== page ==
Commodities review

NEW YORK (AP) – Gold’s inability to maintain momentum above $600 an ounce late last week, combined with a stronger U.S. dollar and weaker crude oil, resulted in sharp losses for the metal on Monday.

Liquidation occurred early in the day, when sell stops were hit. Other precious metals met similar fates.

December gold settled down $13.50 to $582.90 a troy ounce on the New York Mercantile Exchange.

“Friday’s close was not good,” said Pat Lafferty, Commodity Trading Advisor with Fox Investments, a division of Man Financial. “We finally pushed through and closed above $600 on Thursday, after having bounced from it three or four days in a row. Then Friday’s failure to close above $600 was very disappointing.”

Thus, selling set in Monday as the market remained below this key swing level, continued Lafferty.

“A lot of stops were getting hit,” he said. Many of these stops had been raised by traders on the heels of gold’s recent uptick, Lafferty added.

December silver settled down 29.5 cents at $11.67 an ounce.

January platinum fell $7.70 to $1,074.40 an ounce.

December palladium fell $9.15 to $321.35 an ounce.

Most-active December copper settled down 1.10 cent at $3.4510 a pound.

Scott Meyers of Pioneer Futures said copper fell in sympathy with the rest of metals complex and saw selling off the bat after a weak close on Friday.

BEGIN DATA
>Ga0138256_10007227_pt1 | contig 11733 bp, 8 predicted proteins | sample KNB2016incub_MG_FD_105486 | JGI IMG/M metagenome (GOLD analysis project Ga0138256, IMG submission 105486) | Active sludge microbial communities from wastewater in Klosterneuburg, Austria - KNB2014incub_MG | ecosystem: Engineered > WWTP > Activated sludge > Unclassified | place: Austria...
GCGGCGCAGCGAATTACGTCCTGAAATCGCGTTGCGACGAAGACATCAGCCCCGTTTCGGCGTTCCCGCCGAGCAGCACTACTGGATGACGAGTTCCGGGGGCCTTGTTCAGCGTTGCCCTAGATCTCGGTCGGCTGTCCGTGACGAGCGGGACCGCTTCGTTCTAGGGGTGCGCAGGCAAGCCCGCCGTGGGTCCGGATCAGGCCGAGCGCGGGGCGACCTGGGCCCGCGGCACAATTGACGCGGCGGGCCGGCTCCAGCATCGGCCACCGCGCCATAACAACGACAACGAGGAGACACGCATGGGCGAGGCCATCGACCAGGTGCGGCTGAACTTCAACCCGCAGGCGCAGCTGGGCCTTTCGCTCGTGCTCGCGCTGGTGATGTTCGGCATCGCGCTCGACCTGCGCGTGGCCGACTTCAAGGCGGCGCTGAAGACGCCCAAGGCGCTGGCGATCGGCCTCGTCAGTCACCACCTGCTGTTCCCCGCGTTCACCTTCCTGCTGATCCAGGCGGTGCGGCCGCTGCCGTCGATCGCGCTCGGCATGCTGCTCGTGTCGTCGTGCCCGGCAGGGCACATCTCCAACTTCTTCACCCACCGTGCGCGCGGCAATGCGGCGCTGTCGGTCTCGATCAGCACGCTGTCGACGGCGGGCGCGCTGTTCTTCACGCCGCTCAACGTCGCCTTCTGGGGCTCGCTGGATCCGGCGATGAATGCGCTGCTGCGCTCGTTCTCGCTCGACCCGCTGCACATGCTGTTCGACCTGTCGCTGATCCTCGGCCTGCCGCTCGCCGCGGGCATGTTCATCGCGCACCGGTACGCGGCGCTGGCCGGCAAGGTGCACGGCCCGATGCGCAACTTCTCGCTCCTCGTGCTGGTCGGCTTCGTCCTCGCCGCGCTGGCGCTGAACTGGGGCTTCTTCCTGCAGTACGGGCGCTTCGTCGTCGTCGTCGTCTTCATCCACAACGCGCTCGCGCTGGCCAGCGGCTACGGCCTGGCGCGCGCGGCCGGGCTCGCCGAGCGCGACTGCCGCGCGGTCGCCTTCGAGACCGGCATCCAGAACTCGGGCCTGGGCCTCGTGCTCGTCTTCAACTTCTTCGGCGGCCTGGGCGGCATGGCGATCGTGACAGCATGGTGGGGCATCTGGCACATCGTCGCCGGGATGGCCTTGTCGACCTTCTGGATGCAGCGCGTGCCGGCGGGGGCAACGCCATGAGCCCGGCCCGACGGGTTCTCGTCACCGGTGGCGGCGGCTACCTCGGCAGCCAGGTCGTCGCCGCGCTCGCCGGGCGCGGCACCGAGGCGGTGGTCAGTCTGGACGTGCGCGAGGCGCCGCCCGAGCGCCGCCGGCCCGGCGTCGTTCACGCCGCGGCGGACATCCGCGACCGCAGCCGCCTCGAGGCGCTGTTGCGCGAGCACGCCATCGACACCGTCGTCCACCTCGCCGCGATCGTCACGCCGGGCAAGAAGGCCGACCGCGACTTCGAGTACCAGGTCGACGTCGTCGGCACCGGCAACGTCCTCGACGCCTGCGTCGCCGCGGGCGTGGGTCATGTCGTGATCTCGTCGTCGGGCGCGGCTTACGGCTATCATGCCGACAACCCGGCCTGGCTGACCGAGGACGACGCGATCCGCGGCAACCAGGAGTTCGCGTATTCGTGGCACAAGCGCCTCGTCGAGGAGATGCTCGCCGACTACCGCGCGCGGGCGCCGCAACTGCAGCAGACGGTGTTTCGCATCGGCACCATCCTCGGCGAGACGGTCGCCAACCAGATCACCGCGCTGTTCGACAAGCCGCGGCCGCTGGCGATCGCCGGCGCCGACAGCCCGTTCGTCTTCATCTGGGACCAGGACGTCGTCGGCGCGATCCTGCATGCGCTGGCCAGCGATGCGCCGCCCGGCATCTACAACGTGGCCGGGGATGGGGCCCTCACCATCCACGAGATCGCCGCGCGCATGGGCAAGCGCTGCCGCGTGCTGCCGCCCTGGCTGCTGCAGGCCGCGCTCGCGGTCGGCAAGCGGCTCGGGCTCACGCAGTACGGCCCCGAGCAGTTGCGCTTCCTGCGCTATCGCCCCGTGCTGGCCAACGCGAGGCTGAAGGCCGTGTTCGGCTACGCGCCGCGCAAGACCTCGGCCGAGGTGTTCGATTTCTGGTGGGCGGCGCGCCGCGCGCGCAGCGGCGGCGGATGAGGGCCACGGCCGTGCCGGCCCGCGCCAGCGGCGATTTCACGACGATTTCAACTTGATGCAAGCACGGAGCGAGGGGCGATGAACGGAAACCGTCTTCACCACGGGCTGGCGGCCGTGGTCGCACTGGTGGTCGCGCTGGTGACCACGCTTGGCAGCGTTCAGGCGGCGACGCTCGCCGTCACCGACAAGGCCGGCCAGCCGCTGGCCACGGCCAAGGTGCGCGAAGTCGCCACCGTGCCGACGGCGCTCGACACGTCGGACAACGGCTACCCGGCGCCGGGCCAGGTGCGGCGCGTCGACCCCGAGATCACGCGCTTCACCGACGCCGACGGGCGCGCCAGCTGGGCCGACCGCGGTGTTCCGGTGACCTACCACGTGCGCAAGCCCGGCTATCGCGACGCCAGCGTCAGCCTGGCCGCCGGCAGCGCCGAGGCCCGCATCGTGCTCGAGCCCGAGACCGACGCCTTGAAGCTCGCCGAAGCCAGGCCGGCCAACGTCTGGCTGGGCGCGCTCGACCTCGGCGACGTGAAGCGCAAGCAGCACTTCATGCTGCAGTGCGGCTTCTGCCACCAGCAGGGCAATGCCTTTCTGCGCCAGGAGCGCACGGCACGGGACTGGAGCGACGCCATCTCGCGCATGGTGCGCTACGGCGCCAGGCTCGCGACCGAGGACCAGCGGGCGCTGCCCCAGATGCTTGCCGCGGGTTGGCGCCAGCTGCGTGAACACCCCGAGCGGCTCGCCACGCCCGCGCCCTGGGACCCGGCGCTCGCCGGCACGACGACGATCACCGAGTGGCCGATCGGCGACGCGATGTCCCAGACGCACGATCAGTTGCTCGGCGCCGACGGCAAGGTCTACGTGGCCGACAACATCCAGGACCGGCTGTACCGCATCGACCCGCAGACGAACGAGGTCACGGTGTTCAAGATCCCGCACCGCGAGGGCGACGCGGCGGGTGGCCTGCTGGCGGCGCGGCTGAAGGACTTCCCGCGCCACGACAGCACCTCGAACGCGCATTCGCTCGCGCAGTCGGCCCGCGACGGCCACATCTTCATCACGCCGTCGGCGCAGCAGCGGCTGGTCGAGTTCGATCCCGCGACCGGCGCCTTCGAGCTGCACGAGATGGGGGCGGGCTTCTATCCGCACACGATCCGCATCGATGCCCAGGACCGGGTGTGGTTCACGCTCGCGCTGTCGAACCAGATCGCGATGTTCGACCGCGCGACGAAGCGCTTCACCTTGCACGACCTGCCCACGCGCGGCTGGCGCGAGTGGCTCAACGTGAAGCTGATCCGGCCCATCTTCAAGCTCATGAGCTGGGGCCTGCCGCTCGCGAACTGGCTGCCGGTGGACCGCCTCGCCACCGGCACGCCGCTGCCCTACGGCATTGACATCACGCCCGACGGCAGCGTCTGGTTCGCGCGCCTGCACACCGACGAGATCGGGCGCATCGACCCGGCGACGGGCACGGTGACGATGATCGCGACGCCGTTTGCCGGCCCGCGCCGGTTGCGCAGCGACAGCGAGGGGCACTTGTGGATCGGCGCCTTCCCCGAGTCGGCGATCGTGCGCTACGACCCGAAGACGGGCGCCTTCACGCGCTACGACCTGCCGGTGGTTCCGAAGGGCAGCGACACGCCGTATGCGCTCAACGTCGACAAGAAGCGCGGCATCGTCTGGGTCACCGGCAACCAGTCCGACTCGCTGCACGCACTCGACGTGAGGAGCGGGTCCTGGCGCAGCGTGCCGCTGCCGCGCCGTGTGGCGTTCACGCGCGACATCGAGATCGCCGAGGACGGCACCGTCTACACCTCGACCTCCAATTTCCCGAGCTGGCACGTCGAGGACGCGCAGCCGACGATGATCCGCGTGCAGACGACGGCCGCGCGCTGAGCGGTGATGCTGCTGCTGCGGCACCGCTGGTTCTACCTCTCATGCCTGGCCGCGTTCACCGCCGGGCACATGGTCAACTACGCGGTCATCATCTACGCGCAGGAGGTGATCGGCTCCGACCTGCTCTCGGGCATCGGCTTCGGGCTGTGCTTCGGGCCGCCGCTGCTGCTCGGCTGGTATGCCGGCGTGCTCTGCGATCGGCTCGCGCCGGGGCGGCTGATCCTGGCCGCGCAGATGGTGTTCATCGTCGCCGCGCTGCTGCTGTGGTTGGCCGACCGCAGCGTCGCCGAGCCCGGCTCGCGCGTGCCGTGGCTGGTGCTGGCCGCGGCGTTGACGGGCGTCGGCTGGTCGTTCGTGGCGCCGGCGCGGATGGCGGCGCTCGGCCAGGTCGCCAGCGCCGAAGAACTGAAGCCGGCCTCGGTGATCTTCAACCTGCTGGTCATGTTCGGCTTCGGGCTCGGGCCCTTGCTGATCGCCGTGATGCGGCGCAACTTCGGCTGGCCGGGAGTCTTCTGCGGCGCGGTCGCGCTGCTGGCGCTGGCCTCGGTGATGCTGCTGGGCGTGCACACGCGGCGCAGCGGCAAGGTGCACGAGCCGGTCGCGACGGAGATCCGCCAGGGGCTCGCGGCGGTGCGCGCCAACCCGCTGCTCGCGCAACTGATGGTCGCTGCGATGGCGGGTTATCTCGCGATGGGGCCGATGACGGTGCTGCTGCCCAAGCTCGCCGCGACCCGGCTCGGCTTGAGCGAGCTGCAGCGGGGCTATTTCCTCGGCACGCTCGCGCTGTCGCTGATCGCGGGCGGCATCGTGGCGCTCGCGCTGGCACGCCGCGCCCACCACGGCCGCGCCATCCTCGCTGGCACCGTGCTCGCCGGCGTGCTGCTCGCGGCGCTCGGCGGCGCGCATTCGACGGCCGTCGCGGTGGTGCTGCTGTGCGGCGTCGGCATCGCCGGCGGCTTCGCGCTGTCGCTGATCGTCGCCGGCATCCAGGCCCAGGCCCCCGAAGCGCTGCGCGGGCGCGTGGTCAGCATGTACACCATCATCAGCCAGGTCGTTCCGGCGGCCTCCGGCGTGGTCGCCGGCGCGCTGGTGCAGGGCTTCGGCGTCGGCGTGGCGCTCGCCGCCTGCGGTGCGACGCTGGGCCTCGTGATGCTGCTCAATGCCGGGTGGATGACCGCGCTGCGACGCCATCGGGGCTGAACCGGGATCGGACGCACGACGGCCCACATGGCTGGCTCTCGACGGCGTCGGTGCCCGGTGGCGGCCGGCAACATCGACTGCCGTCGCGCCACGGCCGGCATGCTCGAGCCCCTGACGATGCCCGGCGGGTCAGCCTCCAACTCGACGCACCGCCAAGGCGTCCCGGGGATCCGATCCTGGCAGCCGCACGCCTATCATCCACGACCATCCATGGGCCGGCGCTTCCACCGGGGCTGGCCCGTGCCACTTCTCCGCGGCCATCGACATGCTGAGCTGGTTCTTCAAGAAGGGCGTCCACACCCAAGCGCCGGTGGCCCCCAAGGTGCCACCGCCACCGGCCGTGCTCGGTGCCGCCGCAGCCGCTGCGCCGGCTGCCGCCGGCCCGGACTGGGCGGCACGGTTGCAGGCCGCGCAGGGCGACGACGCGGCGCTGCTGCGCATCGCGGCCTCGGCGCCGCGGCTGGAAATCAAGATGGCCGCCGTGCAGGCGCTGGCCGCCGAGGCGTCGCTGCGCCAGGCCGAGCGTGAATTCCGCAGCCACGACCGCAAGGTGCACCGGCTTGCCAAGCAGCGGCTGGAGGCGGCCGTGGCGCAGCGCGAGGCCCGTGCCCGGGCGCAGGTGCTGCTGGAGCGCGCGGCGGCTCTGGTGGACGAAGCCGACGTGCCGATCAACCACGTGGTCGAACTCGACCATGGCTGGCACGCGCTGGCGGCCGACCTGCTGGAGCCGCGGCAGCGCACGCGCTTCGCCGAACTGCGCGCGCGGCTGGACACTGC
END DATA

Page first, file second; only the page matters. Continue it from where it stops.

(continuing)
“There was a weak setting on Friday,” said Meyers, who added that the failure at the $3.52 level set up the weaker levels seen on Monday.

Light, sweet crude oil for December delivery settled 52 cents lower at $58.81 a barrel, near the middle of its trading range.

November heating oil settled down 1.1 cent at $1.6690 a gallon. November unleaded settled down 0.43 cent to $1.4715 a gallon.

November natural gas settled down 36.0 cents at $6.881 per million British thermal units.

On the New York Board of Trade, December Arabica coffee futures closed 4.80 cents higher at $1.0685 a pound, with March up 4.70 cents at $1.1070.

Most-active December cocoa gained $30 to settle at $1,464 per metric ton.

Futures on raw sugar in foreign ports for March settled up 0.09 cent at 11.80 cents a pound.

On the Chicago Board of Trade, December corn rose 5.50 cents to $3.1825 per bushel. November soybeans finished 11 cents higher at $6.1750 per bushel. December wheat closed up 12 cents to $5.17 a bushel.